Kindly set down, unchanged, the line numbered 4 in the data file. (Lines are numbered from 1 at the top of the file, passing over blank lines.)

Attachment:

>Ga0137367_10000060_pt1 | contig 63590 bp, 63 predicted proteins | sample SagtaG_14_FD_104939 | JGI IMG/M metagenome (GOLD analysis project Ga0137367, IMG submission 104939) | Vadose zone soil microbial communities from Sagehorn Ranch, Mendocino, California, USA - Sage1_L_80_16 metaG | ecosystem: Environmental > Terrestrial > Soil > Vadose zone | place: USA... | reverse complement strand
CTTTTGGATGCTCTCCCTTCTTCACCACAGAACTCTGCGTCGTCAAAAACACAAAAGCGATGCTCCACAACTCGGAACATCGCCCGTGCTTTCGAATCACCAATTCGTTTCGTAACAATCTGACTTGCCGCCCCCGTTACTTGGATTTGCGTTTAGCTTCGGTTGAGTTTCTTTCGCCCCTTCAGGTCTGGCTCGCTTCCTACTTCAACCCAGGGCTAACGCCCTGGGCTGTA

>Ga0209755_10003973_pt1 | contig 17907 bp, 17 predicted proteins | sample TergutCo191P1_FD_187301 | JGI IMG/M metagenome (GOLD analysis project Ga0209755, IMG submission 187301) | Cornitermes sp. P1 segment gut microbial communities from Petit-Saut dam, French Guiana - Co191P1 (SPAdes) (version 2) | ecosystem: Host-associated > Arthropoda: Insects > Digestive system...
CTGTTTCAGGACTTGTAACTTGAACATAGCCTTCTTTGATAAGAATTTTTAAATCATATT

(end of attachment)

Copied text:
CTGTTTCAGGACTTGTAACTTGAACATAGCCTTCTTTGATAAGAATTTTTAAATCATATT